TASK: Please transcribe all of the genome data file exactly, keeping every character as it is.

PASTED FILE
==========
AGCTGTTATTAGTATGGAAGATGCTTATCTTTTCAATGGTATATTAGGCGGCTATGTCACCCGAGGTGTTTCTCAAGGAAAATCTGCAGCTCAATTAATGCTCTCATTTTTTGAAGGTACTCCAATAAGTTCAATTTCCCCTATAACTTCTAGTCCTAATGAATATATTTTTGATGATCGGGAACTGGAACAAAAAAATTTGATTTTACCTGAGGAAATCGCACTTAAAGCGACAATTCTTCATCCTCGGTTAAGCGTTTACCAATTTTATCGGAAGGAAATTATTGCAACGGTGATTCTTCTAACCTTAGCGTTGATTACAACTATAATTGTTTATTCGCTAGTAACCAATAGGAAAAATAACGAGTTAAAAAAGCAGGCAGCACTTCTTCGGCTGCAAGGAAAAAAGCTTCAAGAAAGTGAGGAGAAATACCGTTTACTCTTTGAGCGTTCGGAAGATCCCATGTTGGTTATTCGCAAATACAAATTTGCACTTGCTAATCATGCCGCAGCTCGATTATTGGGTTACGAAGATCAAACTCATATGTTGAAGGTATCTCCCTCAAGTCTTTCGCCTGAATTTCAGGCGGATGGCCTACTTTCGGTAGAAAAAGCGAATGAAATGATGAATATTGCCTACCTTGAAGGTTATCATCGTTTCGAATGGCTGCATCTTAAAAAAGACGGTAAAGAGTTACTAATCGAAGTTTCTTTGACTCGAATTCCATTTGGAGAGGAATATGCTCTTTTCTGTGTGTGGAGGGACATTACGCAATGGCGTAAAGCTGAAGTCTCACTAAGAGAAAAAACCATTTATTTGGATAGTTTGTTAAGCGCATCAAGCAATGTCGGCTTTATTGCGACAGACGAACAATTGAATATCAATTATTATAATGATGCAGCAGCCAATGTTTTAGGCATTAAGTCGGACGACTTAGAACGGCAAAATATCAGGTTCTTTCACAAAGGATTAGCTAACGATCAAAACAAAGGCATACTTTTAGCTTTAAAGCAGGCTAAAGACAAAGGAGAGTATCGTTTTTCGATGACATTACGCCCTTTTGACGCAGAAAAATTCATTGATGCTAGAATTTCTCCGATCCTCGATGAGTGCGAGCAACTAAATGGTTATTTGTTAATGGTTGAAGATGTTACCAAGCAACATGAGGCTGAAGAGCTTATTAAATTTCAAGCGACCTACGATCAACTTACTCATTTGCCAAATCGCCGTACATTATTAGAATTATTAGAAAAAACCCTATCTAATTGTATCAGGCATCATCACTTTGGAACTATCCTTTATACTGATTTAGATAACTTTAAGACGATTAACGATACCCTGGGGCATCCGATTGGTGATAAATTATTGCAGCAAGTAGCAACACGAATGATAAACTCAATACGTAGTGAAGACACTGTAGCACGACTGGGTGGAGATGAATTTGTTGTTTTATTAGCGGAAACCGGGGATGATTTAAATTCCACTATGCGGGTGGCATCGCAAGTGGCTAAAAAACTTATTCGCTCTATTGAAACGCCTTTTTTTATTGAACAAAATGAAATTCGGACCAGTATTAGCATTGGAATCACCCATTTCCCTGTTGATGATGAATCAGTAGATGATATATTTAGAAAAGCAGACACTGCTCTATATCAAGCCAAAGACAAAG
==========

AGCTGTTATTAGTATGGAAGATGCTTATCTTTTCAATGGTATATTAGGCGGCTATGTCACCCGAGGTGTTTCTCAAGGAAAATCTGCAGCTCAATTAATGCTCTCATTTTTTGAAGGTACTCCAATAAGTTCAATTTCCCCTATAACTTCTAGTCCTAATGAATATATTTTTGATGATCGGGAACTGGAACAAAAAAATTTGATTTTACCTGAGGAAATCGCACTTAAAGCGACAATTCTTCATCCTCGGTTAAGCGTTTACCAATTTTATCGGAAGGAAATTATTGCAACGGTGATTCTTCTAACCTTAGCGTTGATTACAACTATAATTGTTTATTCGCTAGTAACCAATAGGAAAAATAACGAGTTAAAAAAGCAGGCAGCACTTCTTCGGCTGCAAGGAAAAAAGCTTCAAGAAAGTGAGGAGAAATACCGTTTACTCTTTGAGCGTTCGGAAGATCCCATGTTGGTTATTCGCAAATACAAATTTGCACTTGCTAATCATGCCGCAGCTCGATTATTGGGTTACGAAGATCAAACTCATATGTTGAAGGTATCTCCCTCAAGTCTTTCGCCTGAATTTCAGGCGGATGGCCTACTTTCGGTAGAAAAAGCGAATGAAATGATGAATATTGCCTACCTTGAAGGTTATCATCGTTTCGAATGGCTGCATCTTAAAAAAGACGGTAAAGAGTTACTAATCGAAGTTTCTTTGACTCGAATTCCATTTGGAGAGGAATATGCTCTTTTCTGTGTGTGGAGGGACATTACGCAATGGCGTAAAGCTGAAGTCTCACTAAGAGAAAAAACCATTTATTTGGATAGTTTGTTAAGCGCATCAAGCAATGTCGGCTTTATTGCGACAGACGAACAATTGAATATCAATTATTATAATGATGCAGCAGCCAATGTTTTAGGCATTAAGTCGGACGACTTAGAACGGCAAAATATCAGGTTCTTTCACAAAGGATTAGCTAACGATCAAAACAAAGGCATACTTTTAGCTTTAAAGCAGGCTAAAGACAAAGGAGAGTATCGTTTTTCGATGACATTACGCCCTTTTGACGCAGAAAAATTCATTGATGCTAGAATTTCTCCGATCCTCGATGAGTGCGAGCAACTAAATGGTTATTTGTTAATGGTTGAAGATGTTACCAAGCAACATGAGGCTGAAGAGCTTATTAAATTTCAAGCGACCTACGATCAACTTACTCATTTGCCAAATCGCCGTACATTATTAGAATTATTAGAAAAAACCCTATCTAATTGTATCAGGCATCATCACTTTGGAACTATCCTTTATACTGATTTAGATAACTTTAAGACGATTAACGATACCCTGGGGCATCCGATTGGTGATAAATTATTGCAGCAAGTAGCAACACGAATGATAAACTCAATACGTAGTGAAGACACTGTAGCACGACTGGGTGGAGATGAATTTGTTGTTTTATTAGCGGAAACCGGGGATGATTTAAATTCCACTATGCGGGTGGCATCGCAAGTGGCTAAAAAACTTATTCGCTCTATTGAAACGCCTTTTTTTATTGAACAAAATGAAATTCGGACCAGTATTAGCATTGGAATCACCCATTTCCCTGTTGATGATGAATCAGTAGATGATATATTTAGAAAAGCAGACACTGCTCTATATCAAGCCAAAGACAAAG